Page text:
Having lost my job in Edinburgh in the wake of the last financial crisis, not long married and with a child on the way, in a city I had only relocated to a couple of years before, I started up my consultancy at very probably the worst possible time in recent history. It took me six months to pick up my first bit of business, a law firm and former client from my time in London.
Shuttling between Edinburgh and London became the pattern until I won my first bit of business in Scotland with a technology start-up company called Skyscanner.
Skyscanner chief honoured at digital technology awards The whole process was a weird one because I was initially asked in to interview for a in-house PR job, but they told me fairly quickly I was not the candidate they were after – they wanted a consumer PR person, not someone who did corporate PR. I got the senior director’s name wrong in the interview and generally put in a very sub-par performance.
“Back to the drawing board,” I thought as I made a sharp exit from The Stamp Office in central Edinburgh – one of Skyscanner’s scattered office locations across the city before it moved to its current HQ at Quartermile. I remember glancing around the office on the way out and seeing all these young people in jeans and T-shirts, many with beards, sitting chatting around funky looking furniture. Others were glued to screens or having conversations on their mobiles in a number of foreign languages. It was then I realised I had significantly overdressed for the interview – I might even have been wearing cufflinks – and felt rather embarrassed as I phoned my wife with some more bad news.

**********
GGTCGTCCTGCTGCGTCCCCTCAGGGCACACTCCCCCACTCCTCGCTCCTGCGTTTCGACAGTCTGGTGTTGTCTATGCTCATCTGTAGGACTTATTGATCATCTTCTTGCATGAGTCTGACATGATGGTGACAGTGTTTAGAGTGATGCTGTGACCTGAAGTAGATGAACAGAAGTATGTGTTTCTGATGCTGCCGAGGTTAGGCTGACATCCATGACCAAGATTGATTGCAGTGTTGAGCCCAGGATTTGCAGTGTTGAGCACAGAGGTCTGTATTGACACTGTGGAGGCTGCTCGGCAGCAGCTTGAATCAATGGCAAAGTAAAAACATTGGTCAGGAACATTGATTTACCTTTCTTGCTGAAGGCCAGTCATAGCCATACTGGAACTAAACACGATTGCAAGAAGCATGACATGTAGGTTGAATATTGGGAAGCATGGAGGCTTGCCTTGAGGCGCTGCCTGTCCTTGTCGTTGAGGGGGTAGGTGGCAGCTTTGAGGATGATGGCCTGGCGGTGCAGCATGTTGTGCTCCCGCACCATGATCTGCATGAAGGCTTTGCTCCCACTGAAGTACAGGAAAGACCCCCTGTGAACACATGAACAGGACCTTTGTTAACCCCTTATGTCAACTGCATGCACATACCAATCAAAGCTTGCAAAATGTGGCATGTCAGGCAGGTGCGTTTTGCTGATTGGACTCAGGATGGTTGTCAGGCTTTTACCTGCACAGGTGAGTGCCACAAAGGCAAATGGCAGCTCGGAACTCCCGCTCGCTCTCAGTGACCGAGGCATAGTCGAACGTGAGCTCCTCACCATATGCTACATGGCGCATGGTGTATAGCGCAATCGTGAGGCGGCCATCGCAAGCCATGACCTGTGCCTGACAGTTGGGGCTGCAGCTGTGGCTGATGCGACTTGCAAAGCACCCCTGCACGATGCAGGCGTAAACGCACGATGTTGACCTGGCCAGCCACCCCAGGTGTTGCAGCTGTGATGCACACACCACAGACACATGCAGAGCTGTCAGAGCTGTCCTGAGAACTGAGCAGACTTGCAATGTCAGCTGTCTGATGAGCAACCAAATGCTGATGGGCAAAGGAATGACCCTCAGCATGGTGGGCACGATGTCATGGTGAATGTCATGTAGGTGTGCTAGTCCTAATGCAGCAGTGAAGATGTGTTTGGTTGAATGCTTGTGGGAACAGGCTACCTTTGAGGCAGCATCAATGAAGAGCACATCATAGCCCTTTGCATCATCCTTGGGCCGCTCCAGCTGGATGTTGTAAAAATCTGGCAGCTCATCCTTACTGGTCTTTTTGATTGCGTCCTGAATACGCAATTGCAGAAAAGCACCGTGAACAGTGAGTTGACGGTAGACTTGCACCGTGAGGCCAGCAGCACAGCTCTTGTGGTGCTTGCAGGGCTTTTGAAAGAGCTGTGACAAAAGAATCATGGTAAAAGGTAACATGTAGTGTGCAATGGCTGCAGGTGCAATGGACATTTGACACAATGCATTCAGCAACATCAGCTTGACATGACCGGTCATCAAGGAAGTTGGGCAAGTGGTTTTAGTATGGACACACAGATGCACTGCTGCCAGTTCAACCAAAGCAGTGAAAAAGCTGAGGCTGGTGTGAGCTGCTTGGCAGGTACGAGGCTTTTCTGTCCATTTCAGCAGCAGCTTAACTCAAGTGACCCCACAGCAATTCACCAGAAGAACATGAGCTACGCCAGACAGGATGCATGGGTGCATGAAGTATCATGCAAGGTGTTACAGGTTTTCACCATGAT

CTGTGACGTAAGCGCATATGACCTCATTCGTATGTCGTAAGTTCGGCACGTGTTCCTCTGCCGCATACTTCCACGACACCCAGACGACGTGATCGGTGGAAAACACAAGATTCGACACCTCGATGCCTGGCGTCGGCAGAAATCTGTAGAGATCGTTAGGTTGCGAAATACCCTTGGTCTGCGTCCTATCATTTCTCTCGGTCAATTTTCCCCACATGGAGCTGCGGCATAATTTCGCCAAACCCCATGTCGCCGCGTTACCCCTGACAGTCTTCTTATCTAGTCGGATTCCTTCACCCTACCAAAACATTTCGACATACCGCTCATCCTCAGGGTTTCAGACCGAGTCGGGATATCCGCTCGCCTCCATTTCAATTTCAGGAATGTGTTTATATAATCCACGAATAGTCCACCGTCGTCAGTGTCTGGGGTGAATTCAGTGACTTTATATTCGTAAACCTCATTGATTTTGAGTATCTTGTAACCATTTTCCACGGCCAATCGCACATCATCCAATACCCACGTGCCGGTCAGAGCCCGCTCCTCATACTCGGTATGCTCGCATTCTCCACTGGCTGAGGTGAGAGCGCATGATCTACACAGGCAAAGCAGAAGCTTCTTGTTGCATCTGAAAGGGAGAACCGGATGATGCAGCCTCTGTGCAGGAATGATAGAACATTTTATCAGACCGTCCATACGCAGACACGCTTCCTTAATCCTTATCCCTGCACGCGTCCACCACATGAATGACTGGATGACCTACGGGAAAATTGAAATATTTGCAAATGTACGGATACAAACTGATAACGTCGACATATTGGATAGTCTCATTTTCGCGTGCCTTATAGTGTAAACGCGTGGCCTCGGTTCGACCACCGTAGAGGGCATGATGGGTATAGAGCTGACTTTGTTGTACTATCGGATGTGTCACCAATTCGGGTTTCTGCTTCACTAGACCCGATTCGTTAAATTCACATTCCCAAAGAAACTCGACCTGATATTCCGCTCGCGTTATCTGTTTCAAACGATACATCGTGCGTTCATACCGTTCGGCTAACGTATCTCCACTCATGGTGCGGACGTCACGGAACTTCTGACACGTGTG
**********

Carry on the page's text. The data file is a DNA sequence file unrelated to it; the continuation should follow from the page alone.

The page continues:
Anyway, it turned out well because they got back in touch a few weeks later to say they had been thinking about the ideas I had presented and wanted me to help make connections for them with the business and tech press in Scotland and London as their first external PR adviser.
Skyscanner quickly became the calling card for me and my fledgling consultancy, and not long after I picked up Blackcircles.com, another start-up company with big ambitions and a great story to tell.
Since then, we’ve advised scores of startups, founders and other organisations that make up Scotland’s burgeoning tech ecosystem. While we work across many other industry sectors in Scotland – professional services, property, construction, digital media, food and drink, social enterprise – I’ve got a real soft spot for the tech start-up world. It’s so exciting and I’ve got to meet so many amazing founders. Some with ideas that could even change the world.
Professor Harald Haas of pureLiFi and chair of mobile communications at the University of Edinburgh comes into this category, and I’ll always remember when news of Apple testing pureLiFi’s technology went viral and journalists from across the globe were phoning me constantly for a week solid.
Scotland Today, the inaugural Scottish Startup Survey launches, led by Informatics Ventures in association with the University of Edinburgh Business School and my own consultancy. Informatics Ventures and its EIE programme is a perfect fit for the survey because the Informatics team has been working with many of Scotland’s most promising start-ups – like FanDuel, Mallzee, pureLiFi, Two Big Ears, MindMate, Appointedd, and the list goes on into the hundreds – since 2008.
That gave us a captive audience for the survey and while there are Scottish start-ups who haven’t been through Informatics Ventures’ accelerator-type programme – Skyscanner and fancied future unicorn Administrate for example – it’s undoubtedly a strong sample and is representative of life on the coalface for a start-up based in Scotland in 2017.
Funding, Brexit, indyref2, target markets, key hires, characteristics of Scotland’s ecosystem, most inspirational tech leaders and the start-ups who could be our next unicorns are the main themes running through this year’s survey.